There are some people who are so determined to get things done, that not even an international terrorist attack can stop them.Leibish “Big Mike” Gondelman is one of those people, and the Jerusalem Sober House is the result of his persistence. The Queens, New York native was one of the few who succeeded in making it on to the flight to Israel from New Jersey’s Newark Airport on September 11, 2001, as the Twin Towers were burning after being attacked by Al Qaeda terrorists.
“I am just one of those people,” Big Mike told Arutz Sheva in an interview Wednesday. It took him years to put together the project of which he is now clinical director, together with executive director, Rabbi Rafael Salber.
Jerusalem Sober House is a 12 step-based transitional living residence (halfway house) for male addicts who “want to learn how to live life as a normal productive member of society.” The place — something badly needed in Jerusalem — just opened its doors in March of this year. The project has recently developed a Facebook page, among other things.
Men who come to live at the house must be age 18 or over, and in recovery from addiction. The house and the program are kashrut and Shabbat observant. “However, we do not in any way interfere with the religious practice or level of observance of the residents off the premises,” Big Mike added. “It is a sober living environment; the goal is not to promote religion, but to promote and maintain sobriety within a religious framework by allowing those who are observant to find a safe home to work on their obstacles of addiction without compromising their religion.”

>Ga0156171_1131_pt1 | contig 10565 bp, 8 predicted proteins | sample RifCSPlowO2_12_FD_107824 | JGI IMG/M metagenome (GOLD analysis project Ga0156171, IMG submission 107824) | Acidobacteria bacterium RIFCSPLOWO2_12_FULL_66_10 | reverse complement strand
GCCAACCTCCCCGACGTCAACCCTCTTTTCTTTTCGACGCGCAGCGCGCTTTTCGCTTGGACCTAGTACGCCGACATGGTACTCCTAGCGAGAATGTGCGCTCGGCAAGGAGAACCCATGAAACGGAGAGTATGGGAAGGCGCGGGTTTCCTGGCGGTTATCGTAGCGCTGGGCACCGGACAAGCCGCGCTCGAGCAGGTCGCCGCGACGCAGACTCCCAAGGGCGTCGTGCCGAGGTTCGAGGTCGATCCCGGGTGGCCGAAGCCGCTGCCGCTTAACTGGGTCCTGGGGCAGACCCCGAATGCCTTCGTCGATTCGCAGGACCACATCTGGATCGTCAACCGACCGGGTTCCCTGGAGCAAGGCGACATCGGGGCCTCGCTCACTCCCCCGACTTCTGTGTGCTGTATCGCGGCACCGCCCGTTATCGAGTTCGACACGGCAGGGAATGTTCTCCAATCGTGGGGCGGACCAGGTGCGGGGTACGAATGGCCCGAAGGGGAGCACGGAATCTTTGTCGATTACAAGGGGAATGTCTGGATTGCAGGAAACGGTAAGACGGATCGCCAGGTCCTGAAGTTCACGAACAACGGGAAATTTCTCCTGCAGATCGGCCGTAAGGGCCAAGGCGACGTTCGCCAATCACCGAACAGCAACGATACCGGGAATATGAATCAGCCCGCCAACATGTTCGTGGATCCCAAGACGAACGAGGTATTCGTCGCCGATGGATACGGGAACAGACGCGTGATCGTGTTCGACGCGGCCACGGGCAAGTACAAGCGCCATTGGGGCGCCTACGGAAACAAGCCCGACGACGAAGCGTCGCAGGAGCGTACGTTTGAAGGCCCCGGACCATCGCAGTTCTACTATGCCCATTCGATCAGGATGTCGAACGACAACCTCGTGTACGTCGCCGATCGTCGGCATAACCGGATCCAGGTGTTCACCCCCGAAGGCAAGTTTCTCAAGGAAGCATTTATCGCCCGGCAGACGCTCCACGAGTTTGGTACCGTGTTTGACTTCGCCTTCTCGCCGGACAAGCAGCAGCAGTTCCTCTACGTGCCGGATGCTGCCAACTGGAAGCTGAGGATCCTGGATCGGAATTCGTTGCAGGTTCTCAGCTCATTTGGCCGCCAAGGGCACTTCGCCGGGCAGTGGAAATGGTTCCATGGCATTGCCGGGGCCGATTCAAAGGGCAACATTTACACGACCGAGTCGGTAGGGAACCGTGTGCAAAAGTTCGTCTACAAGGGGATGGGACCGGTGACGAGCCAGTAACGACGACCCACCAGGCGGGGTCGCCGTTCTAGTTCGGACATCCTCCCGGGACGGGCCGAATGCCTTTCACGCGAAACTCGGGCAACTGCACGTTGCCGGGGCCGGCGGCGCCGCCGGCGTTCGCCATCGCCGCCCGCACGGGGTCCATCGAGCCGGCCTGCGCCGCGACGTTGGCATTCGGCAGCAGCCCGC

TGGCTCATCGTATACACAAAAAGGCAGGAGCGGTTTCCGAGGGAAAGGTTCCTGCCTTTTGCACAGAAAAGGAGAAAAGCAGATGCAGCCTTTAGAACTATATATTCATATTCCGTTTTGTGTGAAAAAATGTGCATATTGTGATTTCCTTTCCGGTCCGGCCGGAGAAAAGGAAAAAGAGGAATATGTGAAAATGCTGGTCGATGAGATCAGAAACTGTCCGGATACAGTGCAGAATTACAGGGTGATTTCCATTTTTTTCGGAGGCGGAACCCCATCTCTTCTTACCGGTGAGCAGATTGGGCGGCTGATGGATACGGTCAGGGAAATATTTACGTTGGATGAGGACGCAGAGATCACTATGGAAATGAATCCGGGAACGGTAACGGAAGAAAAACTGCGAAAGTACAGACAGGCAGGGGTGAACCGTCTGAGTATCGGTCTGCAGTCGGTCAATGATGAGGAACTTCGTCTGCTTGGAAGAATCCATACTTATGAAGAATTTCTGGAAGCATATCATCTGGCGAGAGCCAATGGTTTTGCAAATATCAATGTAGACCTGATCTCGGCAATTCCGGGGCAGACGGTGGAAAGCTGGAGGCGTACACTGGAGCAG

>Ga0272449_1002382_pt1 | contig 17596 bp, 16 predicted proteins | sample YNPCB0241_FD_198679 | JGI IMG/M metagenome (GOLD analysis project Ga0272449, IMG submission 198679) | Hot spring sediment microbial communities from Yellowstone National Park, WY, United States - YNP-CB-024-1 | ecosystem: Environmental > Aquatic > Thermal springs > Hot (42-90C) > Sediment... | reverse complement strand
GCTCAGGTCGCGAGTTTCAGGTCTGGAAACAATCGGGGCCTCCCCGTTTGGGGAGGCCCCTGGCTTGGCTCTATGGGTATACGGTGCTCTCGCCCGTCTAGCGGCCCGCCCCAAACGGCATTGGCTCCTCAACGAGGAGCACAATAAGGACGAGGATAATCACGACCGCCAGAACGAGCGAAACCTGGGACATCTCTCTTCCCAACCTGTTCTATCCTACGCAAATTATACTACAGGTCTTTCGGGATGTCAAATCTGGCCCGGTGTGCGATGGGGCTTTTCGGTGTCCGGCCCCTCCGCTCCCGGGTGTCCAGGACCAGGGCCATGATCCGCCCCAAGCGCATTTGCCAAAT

Acceptance into the house is based on the desire for a Jewish male to seek sobriety, rather than upon the level of observance, he noted.
The primary staff consists of Torah observant men, and the program includes individual and group therapy for residents. In addition, they must agree to participate in at least 2 Alcoholics Anonymous / Narcotics Anonymous meetings per week. A weekly 12-step meeting is also held at the house as well.
Plans for a parallel women’s halfway house are on the table for “sometime in the future,” he said, but “first things first.”
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